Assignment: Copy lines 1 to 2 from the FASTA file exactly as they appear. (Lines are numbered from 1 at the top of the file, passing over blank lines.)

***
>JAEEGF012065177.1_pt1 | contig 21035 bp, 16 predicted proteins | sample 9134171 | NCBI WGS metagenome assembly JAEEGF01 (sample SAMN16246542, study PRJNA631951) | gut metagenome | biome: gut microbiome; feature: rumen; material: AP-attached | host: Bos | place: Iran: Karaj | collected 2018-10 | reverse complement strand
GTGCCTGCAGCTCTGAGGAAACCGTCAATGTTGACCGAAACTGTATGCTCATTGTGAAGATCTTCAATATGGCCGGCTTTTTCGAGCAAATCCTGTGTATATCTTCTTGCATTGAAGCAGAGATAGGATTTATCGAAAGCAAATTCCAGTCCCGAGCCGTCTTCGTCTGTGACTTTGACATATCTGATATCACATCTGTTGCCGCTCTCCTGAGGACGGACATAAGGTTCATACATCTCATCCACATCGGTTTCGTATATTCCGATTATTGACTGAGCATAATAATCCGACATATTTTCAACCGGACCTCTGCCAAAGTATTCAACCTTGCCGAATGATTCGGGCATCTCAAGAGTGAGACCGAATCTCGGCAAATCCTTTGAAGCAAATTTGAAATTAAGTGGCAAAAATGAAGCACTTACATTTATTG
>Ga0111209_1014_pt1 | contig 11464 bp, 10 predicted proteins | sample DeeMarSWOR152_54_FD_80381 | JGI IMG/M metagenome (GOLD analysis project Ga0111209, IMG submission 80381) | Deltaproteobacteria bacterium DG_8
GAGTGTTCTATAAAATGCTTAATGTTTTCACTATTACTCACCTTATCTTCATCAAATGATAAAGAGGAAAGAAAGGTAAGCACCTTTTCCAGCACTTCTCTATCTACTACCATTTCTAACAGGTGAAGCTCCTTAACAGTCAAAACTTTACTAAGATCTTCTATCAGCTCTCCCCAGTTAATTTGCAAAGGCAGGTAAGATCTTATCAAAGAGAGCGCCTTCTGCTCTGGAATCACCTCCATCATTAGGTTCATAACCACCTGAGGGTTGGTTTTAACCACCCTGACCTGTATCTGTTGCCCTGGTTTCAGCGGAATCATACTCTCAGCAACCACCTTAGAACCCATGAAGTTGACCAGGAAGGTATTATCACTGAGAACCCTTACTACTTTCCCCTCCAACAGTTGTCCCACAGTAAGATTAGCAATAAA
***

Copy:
>JAEEGF012065177.1_pt1 | contig 21035 bp, 16 predicted proteins | sample 9134171 | NCBI WGS metagenome assembly JAEEGF01 (sample SAMN16246542, study PRJNA631951) | gut metagenome | biome: gut microbiome; feature: rumen; material: AP-attached | host: Bos | place: Iran: Karaj | collected 2018-10 | reverse complement strand
GTGCCTGCAGCTCTGAGGAAACCGTCAATGTTGACCGAAACTGTATGCTCATTGTGAAGATCTTCAATATGGCCGGCTTTTTCGAGCAAATCCTGTGTATATCTTCTTGCATTGAAGCAGAGATAGGATTTATCGAAAGCAAATTCCAGTCCCGAGCCGTCTTCGTCTGTGACTTTGACATATCTGATATCACATCTGTTGCCGCTCTCCTGAGGACGGACATAAGGTTCATACATCTCATCCACATCGGTTTCGTATATTCCGATTATTGACTGAGCATAATAATCCGACATATTTTCAACCGGACCTCTGCCAAAGTATTCAACCTTGCCGAATGATTCGGGCATCTCAAGAGTGAGACCGAATCTCGGCAAATCCTTTGAAGCAAATTTGAAATTAAGTGGCAAAAATGAAGCACTTACATTTATTG